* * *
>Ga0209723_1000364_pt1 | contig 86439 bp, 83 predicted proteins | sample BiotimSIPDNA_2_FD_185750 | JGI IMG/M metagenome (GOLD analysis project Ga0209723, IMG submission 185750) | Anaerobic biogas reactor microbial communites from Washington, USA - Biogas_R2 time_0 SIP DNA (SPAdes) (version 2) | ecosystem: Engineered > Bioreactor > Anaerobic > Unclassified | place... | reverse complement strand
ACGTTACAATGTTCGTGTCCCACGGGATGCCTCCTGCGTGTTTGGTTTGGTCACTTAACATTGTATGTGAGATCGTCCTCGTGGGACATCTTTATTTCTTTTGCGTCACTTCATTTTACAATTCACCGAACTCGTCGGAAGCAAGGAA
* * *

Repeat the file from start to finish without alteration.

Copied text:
>Ga0209723_1000364_pt1 | contig 86439 bp, 83 predicted proteins | sample BiotimSIPDNA_2_FD_185750 | JGI IMG/M metagenome (GOLD analysis project Ga0209723, IMG submission 185750) | Anaerobic biogas reactor microbial communites from Washington, USA - Biogas_R2 time_0 SIP DNA (SPAdes) (version 2) | ecosystem: Engineered > Bioreactor > Anaerobic > Unclassified | place... | reverse complement strand
ACGTTACAATGTTCGTGTCCCACGGGATGCCTCCTGCGTGTTTGGTTTGGTCACTTAACATTGTATGTGAGATCGTCCTCGTGGGACATCTTTATTTCTTTTGCGTCACTTCATTTTACAATTCACCGAACTCGTCGGAAGCAAGGAA